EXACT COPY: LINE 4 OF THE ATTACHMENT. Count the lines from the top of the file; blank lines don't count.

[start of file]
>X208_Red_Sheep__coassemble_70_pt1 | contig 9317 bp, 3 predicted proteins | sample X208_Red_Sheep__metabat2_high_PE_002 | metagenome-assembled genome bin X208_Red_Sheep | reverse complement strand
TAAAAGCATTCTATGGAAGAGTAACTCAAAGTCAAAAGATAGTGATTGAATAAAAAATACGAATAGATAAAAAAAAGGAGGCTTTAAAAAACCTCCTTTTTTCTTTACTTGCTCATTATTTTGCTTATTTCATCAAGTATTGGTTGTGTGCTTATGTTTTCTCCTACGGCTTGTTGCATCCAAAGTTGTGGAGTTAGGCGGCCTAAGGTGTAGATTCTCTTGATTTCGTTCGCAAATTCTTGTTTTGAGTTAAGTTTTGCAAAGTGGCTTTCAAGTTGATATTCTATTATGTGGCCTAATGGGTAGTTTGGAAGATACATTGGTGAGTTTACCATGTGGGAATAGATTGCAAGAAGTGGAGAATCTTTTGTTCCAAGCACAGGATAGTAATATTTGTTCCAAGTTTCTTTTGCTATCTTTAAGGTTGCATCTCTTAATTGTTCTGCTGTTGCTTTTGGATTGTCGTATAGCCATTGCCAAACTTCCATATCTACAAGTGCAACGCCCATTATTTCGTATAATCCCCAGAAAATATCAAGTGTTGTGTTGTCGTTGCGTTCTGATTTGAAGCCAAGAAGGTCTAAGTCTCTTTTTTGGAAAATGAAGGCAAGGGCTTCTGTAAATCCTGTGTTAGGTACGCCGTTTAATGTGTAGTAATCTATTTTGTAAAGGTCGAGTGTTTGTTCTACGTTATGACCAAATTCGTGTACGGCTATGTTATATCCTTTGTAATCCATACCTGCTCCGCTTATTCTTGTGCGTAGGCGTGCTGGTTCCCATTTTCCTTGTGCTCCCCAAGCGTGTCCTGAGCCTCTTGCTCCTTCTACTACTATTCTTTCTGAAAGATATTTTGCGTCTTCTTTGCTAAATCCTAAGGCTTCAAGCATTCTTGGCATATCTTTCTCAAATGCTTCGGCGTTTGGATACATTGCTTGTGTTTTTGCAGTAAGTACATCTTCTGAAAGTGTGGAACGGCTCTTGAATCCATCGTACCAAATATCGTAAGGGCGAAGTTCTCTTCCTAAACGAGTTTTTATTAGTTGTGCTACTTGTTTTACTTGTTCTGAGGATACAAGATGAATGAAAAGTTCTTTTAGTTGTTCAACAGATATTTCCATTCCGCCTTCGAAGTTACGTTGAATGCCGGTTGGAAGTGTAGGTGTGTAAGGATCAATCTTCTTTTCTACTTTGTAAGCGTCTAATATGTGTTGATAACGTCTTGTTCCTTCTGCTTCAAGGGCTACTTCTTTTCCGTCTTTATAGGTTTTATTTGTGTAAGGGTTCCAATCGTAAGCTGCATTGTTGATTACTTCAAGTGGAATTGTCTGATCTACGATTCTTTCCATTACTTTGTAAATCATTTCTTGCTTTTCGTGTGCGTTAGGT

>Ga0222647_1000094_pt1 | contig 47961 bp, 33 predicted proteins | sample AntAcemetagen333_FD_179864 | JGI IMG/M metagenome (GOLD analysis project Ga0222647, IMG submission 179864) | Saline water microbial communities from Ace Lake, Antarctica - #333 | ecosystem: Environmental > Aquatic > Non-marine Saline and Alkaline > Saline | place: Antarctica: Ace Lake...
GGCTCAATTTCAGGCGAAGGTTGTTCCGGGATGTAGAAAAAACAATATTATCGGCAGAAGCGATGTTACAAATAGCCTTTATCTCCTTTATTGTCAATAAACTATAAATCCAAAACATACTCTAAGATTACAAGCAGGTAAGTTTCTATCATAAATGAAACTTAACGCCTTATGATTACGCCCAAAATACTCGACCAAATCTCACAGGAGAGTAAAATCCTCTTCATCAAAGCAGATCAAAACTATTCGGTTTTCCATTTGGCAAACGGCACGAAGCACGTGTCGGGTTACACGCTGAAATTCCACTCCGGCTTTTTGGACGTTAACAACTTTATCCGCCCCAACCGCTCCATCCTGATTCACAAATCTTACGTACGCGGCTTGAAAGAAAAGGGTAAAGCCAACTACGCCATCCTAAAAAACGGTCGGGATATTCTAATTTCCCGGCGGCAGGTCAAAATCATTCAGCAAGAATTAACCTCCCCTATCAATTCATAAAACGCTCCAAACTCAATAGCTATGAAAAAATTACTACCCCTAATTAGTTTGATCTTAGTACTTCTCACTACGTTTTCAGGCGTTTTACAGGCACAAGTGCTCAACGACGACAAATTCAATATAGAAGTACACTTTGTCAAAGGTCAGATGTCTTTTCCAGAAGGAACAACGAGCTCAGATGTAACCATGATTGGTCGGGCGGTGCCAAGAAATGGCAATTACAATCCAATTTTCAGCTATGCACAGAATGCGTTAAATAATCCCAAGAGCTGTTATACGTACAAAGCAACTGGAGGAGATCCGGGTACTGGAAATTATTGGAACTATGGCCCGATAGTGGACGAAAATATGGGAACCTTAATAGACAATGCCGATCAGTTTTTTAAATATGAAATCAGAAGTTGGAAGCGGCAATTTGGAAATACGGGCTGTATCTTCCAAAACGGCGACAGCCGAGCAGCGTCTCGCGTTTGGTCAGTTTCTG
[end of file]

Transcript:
GGCTCAATTTCAGGCGAAGGTTGTTCCGGGATGTAGAAAAAACAATATTATCGGCAGAAGCGATGTTACAAATAGCCTTTATCTCCTTTATTGTCAATAAACTATAAATCCAAAACATACTCTAAGATTACAAGCAGGTAAGTTTCTATCATAAATGAAACTTAACGCCTTATGATTACGCCCAAAATACTCGACCAAATCTCACAGGAGAGTAAAATCCTCTTCATCAAAGCAGATCAAAACTATTCGGTTTTCCATTTGGCAAACGGCACGAAGCACGTGTCGGGTTACACGCTGAAATTCCACTCCGGCTTTTTGGACGTTAACAACTTTATCCGCCCCAACCGCTCCATCCTGATTCACAAATCTTACGTACGCGGCTTGAAAGAAAAGGGTAAAGCCAACTACGCCATCCTAAAAAACGGTCGGGATATTCTAATTTCCCGGCGGCAGGTCAAAATCATTCAGCAAGAATTAACCTCCCCTATCAATTCATAAAACGCTCCAAACTCAATAGCTATGAAAAAATTACTACCCCTAATTAGTTTGATCTTAGTACTTCTCACTACGTTTTCAGGCGTTTTACAGGCACAAGTGCTCAACGACGACAAATTCAATATAGAAGTACACTTTGTCAAAGGTCAGATGTCTTTTCCAGAAGGAACAACGAGCTCAGATGTAACCATGATTGGTCGGGCGGTGCCAAGAAATGGCAATTACAATCCAATTTTCAGCTATGCACAGAATGCGTTAAATAATCCCAAGAGCTGTTATACGTACAAAGCAACTGGAGGAGATCCGGGTACTGGAAATTATTGGAACTATGGCCCGATAGTGGACGAAAATATGGGAACCTTAATAGACAATGCCGATCAGTTTTTTAAATATGAAATCAGAAGTTGGAAGCGGCAATTTGGAAATACGGGCTGTATCTTCCAAAACGGCGACAGCCGAGCAGCGTCTCGCGTTTGGTCAGTTTCTG